All of this stampedes straight into privacy areas, however, in an emergency room that's one thing you probably don't want. It's amazing that ER physicians do as well as they do, being kept out of the loop of information that the Insurers already have.

Please excuse my clumsy writing, I think better than I write.
What is really factored into the price is a kind of perpetual sense of disbelief that any company could be as good as Apple is. ~Retrogusto
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What is really factored into the price is a kind of perpetual sense of disbelief that any company could be as good as Apple is. ~Retrogusto
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post #3 of 47
I always suspected that Apple's health and medical thrust is going to go way beyond goosed up fitness monitors, what with Apple talking to the FDA, hiring all those high-powered med tech people, as well as a person who is supposed to be an expert in shepherding tech products through the FDA approval labyrinth (her last name is Nag, how appropriate). I even ventured that maybe they're thinking of taking a stab at fixing the Great Big Electronic Medical Records Mess with a platform that the smaller clinics can afford. Maybe that's not mere fantasy after all.


Furthermore, especially with medical records, whom would you trust to keep your records safe and private? Google? Amazon? Microsoft? Maybe Microsoft but I still trust Apple more. If only because secrecy is so ingrained in its culture so they already have the mindset and the procedures that engender privacy protection.
post #4 of 47
Quote:
Originally Posted by palomine View Post

Interesting. I sometimes wonder, though, why the large insurance companies didn't devise a product like this first. ...

 

Health records are a mess, just as this article points out, but it's more complicated than your post. Every institution has a different system and it doesn't talk to the others. And they don't want them too, as doctor comments could easily create liabilities and different software systems are fortresses to retain customers. The technology to achieve an EHR system is much simpler (though not simple) than the implications to policy, business and health and human impacts. While insurance companies are powerful, medical systems are too and they push back for their own interests (and thankfully as I don't want my insurance company to know my medical history!). As it is, these organizations interact via billing codes and contractual agreements around these codes.

 

Obamacare has many provisions in it that have been asked for from the medical community for decades and it will improve things over time. It's all big and complicated so nothing will move quickly or perfectly, but it is progressing.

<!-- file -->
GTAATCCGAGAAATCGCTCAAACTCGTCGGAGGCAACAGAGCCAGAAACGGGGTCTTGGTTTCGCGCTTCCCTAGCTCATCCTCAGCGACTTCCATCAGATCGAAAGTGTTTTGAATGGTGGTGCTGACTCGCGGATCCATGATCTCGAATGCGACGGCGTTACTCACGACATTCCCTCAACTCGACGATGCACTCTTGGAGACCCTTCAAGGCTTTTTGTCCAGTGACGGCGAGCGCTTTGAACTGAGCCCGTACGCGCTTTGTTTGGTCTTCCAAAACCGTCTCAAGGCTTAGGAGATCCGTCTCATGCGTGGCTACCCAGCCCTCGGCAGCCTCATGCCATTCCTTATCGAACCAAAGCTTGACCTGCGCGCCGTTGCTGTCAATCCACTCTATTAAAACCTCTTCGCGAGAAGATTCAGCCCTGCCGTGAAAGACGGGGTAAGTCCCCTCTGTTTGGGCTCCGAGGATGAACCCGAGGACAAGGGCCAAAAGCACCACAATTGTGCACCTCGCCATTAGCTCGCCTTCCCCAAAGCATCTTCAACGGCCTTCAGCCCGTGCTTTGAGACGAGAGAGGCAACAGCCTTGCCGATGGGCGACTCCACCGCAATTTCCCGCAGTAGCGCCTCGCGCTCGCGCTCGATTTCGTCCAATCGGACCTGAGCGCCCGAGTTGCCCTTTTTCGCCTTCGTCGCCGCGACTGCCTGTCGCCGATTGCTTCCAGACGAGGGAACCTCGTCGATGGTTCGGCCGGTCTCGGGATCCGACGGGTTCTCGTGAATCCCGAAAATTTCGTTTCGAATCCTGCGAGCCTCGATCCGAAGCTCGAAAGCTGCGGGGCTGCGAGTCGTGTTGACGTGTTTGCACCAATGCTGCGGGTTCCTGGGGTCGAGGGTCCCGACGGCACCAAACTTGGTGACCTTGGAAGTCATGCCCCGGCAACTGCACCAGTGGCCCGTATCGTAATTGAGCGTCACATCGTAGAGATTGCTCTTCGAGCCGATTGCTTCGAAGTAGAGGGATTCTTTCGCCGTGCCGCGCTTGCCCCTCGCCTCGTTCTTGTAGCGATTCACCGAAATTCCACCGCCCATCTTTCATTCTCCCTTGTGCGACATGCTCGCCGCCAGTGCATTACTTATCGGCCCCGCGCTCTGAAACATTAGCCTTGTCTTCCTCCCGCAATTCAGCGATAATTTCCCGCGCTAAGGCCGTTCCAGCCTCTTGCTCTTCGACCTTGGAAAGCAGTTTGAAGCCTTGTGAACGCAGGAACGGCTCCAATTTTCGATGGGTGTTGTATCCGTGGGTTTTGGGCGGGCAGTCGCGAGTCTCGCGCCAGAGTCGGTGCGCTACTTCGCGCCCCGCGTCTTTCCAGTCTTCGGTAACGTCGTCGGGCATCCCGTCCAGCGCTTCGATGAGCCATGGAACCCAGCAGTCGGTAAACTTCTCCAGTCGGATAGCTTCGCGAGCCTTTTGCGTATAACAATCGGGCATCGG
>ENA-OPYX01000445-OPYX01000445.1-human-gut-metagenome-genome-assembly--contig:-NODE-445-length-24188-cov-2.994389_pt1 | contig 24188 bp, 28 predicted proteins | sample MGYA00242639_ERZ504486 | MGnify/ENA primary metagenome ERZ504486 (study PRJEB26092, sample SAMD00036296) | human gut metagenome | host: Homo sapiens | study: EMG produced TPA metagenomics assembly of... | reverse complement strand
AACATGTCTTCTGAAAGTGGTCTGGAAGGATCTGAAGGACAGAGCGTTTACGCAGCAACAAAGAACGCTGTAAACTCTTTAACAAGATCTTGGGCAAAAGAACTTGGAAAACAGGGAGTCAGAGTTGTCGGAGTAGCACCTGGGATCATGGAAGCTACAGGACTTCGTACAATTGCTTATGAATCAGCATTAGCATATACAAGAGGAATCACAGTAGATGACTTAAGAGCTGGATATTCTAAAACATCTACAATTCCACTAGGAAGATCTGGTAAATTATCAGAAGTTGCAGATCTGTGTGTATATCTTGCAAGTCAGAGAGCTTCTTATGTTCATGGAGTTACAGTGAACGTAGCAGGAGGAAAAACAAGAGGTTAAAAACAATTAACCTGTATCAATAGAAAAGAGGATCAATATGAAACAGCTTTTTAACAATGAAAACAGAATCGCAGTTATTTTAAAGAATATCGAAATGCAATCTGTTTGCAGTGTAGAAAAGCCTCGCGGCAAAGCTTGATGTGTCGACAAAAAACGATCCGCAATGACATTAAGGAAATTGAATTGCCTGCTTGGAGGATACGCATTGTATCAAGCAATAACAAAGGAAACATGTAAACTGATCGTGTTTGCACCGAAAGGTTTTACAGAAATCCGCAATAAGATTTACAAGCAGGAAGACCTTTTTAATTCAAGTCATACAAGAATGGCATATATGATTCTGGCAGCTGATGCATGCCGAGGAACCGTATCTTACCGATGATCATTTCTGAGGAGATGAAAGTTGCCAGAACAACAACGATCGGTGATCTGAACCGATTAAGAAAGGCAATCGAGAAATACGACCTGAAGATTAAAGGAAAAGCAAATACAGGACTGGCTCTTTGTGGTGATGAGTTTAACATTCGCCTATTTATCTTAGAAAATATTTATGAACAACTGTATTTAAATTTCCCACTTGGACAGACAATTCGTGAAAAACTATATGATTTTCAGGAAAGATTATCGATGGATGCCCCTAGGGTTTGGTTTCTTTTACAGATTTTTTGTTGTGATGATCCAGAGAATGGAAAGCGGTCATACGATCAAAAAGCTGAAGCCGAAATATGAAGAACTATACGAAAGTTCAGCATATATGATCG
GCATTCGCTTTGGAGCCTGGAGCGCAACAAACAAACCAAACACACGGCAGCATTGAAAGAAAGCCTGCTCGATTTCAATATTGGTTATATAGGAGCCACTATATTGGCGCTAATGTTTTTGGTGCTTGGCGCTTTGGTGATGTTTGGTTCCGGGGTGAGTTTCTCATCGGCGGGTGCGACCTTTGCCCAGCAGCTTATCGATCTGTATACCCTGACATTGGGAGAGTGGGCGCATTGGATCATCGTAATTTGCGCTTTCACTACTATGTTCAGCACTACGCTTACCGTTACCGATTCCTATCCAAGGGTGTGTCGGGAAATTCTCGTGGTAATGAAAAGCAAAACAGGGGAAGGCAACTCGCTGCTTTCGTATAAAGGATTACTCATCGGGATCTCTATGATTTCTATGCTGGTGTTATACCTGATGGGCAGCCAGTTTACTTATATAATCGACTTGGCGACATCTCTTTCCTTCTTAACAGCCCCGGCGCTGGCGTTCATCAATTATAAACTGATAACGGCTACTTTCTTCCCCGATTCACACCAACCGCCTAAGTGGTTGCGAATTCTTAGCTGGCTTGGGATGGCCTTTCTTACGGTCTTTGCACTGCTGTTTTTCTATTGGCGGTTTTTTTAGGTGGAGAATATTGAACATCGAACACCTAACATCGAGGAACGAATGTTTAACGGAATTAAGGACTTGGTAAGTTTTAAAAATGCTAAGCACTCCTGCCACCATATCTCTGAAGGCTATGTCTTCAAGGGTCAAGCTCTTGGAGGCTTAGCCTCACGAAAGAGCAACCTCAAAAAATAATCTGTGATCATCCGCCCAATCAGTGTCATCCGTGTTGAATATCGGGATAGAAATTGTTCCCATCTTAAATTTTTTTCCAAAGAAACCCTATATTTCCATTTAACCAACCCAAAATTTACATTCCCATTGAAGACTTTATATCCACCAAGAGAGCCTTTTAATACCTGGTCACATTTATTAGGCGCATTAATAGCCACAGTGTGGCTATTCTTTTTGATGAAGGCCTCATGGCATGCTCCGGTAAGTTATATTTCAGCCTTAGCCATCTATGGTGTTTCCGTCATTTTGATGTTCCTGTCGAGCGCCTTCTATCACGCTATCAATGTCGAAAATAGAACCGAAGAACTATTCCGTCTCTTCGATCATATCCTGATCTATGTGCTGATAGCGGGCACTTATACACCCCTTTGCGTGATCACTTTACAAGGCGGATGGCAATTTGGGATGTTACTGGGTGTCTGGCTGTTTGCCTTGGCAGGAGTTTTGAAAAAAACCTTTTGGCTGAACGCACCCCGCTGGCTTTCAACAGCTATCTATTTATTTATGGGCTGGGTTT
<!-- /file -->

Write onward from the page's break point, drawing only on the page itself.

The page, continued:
Look up "Meaningful Use" to get an idea about the direction of electronic medical records.

post #5 of 47
Quote:
Originally Posted by palomine View Post

Interesting. I sometimes wonder, though, why the large insurance companies didn't devise a product like this first. You KNOW they have every single record of yours going back decades, even if you've had to switch providers several times. It's in their financial interest to have the detail so they can find those fine points to dispute and not pay your claim, or rule that the expense was 'beyond customary' etc.

All Insurers had to do was make this information available to the doctors and better (maybe even less expensive and redundant ) patient care would result. Could they have found a way to sell this back to doctors though? Maybe not.

Well perhaps Apple can tie into their databases ( with patient permission) or maybe they will just do an end run around it.

What about the specific database the insurers use to decide if they will offer Life Insurance and at what price. There is a hospital database that logs every time you have any major surgery. I had this explained to me years ago by an insurance agent, believe me, they have records like Equifax. Although the Affordable Healthcare Act has now restricted insurers from discriminating against you they still have those records I'm sure.

All of this stampedes straight into privacy areas, however, in an emergency room that's one thing you probably don't want. It's amazing that ER physicians do as well as they do, being kept out of the loop of information that the Insurers already have.

Please excuse my clumsy writing, I think better than I write.

Most of what you want in the ER is lost in what the Insurance company has.   ER staff want your data[in about 10 minutes], not your diagnosis/procedural Hx.  The want your last Angiogram report, and ideally your EKG image, your troponin tests, CK or CK–MB tests, and serum myoglobin test results (to rule in/out a heart attack diagnosis for example).